k
k
+
m
j=1
ω
kj
GTS
j
k
(8)
= BI
k
· MIN
nonRealTime
+ GTS
k
k
+
m
j=1
ω
kj
GTS
j
k
.
Also, there is a restriction on validity of the GTS allo
cation by the IEEE 802.15.4 standard. Speciﬁcally, IEEE
802.15.4 speciﬁcation limits the number of GTSs within a
SD as 7. Thus, we have the following constraint:
δ(GTS
i
i
) +
m
j=1
ω
ij
δ(GTS
j
i
) ≤ 7, ∀i ∈ {1, 2, · · · , m}, (9)
where δ(x) is one if x > 0 and zero otherwise.
Endtoend deadline guarantee: For the above valid so
lution of cluster tree, i.e., ω
ij
s, power conﬁguration, i.e.,
PW
i
s, and dutycycle scheduling, i.e., BI
k
, SD
k
, and
GTS
j
k
, we have to ﬁnally check if the solution can guar
antee the endtoend deadlines of all the realtime ﬂows
Γ = {f
1
, f
2
, · · · , f
n
}. For this check, let us explain how
we can calculate the worst case endtoend delay for each
ﬂow f
a
from the source node src
a
to the destination node
dst
a
.
Thanks to the treebased routing, once a clustertree
topology is given, we can determine the routing path for
each ﬂow f
a
. In the example of Figure 2(b), the routing
path of ﬂow f
a
from N
5
to N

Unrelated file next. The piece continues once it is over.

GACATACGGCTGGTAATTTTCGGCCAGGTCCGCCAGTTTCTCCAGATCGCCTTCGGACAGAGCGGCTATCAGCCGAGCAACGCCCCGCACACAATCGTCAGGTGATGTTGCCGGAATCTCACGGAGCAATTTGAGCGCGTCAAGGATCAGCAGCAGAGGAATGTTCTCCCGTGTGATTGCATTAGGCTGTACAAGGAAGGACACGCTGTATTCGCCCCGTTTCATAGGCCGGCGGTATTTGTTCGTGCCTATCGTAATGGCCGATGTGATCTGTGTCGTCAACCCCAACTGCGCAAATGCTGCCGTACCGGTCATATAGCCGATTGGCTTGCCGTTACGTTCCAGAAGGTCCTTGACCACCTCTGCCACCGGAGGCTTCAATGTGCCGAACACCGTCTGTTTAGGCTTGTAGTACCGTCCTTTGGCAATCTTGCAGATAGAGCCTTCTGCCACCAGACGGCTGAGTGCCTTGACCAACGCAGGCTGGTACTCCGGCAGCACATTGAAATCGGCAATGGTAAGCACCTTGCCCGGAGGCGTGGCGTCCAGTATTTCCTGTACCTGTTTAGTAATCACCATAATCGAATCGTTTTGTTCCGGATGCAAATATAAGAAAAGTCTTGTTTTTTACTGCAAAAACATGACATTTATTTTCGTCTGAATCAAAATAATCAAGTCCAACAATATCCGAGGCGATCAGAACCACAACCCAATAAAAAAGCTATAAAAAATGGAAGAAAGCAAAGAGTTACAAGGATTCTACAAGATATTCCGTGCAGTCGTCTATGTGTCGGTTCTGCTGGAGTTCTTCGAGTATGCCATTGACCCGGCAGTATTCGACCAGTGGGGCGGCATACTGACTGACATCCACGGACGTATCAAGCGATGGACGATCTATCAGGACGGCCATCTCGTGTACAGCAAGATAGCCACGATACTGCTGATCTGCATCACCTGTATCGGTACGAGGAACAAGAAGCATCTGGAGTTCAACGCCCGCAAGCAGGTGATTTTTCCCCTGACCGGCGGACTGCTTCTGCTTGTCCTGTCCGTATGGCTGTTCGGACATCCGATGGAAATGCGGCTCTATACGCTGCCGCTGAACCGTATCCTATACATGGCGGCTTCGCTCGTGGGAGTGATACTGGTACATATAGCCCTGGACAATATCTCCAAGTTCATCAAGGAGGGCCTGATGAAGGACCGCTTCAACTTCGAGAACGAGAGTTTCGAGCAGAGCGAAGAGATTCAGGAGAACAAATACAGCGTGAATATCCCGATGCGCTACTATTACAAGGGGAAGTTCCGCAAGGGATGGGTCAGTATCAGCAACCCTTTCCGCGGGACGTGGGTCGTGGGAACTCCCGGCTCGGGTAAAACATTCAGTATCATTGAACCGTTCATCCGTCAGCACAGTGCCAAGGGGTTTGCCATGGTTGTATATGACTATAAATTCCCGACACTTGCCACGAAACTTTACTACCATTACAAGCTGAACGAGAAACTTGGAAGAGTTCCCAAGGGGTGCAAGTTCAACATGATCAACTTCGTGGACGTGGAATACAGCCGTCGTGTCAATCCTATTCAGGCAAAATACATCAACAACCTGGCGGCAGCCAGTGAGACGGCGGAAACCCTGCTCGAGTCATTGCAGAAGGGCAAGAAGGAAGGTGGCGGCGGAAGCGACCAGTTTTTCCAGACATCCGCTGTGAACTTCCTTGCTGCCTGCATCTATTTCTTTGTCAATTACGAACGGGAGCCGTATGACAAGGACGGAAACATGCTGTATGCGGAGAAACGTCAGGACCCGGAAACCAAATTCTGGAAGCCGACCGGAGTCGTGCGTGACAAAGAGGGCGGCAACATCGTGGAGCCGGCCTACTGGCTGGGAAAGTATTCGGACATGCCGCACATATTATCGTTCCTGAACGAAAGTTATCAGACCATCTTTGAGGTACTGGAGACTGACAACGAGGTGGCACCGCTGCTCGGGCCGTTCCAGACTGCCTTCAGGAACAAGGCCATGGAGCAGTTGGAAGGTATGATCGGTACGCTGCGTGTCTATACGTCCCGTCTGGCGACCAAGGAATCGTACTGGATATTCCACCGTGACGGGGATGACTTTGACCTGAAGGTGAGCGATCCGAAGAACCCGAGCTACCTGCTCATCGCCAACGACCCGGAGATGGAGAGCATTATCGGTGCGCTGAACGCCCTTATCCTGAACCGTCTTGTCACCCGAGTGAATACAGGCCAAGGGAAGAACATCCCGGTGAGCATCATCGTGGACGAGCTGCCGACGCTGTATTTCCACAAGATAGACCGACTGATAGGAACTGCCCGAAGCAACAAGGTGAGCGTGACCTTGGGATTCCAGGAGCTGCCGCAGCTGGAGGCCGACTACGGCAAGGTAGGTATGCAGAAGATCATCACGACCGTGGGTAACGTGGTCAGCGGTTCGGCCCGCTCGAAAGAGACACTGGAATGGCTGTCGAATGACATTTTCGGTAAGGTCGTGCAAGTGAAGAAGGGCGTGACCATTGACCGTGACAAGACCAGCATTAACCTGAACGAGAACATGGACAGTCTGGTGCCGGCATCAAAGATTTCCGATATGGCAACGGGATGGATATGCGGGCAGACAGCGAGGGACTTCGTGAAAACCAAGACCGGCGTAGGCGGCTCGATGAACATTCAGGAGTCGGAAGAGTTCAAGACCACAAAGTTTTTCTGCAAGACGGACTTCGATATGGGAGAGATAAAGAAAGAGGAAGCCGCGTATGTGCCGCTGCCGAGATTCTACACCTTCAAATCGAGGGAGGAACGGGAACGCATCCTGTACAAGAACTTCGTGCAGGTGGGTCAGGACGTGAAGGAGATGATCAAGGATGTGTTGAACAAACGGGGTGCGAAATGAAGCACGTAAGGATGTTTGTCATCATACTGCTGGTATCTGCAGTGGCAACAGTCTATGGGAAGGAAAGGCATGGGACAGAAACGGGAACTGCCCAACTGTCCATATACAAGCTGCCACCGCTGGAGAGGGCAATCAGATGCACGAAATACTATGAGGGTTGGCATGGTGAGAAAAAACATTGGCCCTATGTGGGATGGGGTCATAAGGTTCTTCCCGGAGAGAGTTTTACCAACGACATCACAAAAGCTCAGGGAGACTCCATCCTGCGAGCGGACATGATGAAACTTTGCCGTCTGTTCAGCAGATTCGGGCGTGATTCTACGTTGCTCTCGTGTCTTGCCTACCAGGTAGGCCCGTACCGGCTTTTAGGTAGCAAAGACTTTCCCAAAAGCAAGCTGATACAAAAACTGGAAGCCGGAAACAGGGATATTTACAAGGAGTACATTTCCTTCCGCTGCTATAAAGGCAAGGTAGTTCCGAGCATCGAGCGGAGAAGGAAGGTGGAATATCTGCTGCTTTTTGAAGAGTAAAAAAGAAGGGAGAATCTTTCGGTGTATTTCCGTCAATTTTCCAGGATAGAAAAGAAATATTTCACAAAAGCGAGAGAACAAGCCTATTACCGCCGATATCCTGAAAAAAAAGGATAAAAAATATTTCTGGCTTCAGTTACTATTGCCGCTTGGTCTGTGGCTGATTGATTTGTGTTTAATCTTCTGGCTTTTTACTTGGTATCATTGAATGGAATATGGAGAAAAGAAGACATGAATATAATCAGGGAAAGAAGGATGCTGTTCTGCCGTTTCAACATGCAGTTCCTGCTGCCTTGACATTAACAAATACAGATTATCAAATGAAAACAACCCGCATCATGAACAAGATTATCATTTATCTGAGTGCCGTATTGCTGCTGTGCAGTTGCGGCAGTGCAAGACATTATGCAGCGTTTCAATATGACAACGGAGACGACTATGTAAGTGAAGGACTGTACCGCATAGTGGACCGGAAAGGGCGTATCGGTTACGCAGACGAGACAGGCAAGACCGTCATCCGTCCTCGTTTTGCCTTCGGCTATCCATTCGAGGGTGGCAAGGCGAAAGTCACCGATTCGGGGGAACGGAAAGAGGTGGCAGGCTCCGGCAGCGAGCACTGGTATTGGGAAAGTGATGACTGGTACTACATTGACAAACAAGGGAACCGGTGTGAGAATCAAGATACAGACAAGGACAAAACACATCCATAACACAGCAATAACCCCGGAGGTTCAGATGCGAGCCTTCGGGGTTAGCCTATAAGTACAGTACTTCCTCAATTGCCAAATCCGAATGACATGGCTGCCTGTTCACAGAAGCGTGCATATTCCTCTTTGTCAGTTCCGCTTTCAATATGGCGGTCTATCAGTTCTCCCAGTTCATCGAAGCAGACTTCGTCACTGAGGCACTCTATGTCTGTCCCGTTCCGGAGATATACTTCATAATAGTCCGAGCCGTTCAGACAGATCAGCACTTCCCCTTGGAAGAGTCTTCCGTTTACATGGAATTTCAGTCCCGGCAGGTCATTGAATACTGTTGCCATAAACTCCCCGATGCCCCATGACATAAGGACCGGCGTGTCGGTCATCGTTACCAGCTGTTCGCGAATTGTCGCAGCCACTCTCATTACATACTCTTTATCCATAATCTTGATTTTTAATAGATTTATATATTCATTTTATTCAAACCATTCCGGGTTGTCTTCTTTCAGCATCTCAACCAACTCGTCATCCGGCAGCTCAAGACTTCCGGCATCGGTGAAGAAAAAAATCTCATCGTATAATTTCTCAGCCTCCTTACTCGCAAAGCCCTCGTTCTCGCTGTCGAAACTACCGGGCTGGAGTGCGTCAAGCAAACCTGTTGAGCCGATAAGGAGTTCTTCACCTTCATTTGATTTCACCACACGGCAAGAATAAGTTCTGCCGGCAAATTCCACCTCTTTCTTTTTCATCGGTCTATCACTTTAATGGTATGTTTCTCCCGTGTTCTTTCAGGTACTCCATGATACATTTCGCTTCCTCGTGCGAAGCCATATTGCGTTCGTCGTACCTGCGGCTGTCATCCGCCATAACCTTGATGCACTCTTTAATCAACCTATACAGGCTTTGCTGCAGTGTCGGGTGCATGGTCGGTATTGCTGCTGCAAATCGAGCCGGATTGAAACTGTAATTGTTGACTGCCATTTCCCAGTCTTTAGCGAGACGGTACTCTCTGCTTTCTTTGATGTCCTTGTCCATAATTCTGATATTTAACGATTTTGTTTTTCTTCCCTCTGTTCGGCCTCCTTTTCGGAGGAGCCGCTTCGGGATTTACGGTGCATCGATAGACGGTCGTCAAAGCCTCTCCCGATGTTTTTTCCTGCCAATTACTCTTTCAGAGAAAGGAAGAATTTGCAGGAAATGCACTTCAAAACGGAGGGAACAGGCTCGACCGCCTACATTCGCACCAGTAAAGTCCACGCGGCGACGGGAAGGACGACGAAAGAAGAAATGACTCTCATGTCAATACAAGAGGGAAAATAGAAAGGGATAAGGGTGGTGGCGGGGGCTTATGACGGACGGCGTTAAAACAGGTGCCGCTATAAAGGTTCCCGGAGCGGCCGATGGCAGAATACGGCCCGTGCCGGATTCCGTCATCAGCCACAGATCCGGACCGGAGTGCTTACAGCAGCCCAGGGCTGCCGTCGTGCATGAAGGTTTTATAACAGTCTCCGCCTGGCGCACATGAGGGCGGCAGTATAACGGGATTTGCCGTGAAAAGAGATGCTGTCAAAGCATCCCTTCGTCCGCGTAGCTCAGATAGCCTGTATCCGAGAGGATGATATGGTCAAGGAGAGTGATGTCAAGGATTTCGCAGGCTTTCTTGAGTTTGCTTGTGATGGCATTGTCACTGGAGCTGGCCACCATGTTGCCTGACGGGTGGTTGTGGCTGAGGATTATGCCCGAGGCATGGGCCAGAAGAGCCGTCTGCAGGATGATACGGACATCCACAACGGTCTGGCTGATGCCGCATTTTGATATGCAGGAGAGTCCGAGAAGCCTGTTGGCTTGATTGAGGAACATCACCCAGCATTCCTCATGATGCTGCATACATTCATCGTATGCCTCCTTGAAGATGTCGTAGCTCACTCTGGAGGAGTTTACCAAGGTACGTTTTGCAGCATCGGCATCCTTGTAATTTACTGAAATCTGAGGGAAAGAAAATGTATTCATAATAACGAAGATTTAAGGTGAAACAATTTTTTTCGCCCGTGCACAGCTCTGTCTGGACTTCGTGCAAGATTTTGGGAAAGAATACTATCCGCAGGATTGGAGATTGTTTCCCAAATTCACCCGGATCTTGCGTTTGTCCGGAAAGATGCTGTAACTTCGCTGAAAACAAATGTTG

2
is N
5
→ N
4
→ N
3
→ N
2
.
Using this routing path information, the worst case endto
end delay of f
a
can be computed by adding up the worst
case perhop delays as in Tindell et al.’s endtoend response
time analysis [10].
Let us explain this calculation for the example ﬂow f
a
in
Figure 2(b). The ﬂow f
a
’s packet arrivals and transmissions
N2
N3
N4
N5
cluster4
cluster3
cluster4’s SDs
cluster3’s SDs
GTS
54
4
GTS
43
4
GTS
32
3
J
3
a
w
32
a
(1)
w
32
a
(2)
Delay
32
a
(1)
Delay
32
a
(2)
Figure 4. Calculation of worst case endtoend delay
at each hop from N
5
to N
2
are depicted in Figure 4. At the
source node N
5
, packets of f
a
are generated periodically as
marked by the downarrows in the N
5
’s timeline. However,
each packet is transmitted using GTS
54
4
as marked by a
small shaded box in the N
5
’s time line. If there are more than
one ﬂows that pass through the link from N
5
to N
4
, packets
of multiple ﬂows need to be properly scheduled by N
5
.
For the packet scheduling, we use a nonpreemptive ﬁxed
priority scheduling assuming that packets from each ﬂow has
a preﬁxed priority. The pending packets are sorted by their
priorities and the GTS is used for transmitting the pending
packets in the priority order. Due to the GTS waiting and the
packet scheduling from multiple ﬂows, the packet arrivals
at the second hop are not periodic anymore as shown in
N
4
’s timeline. Therefore, more than one packets, generally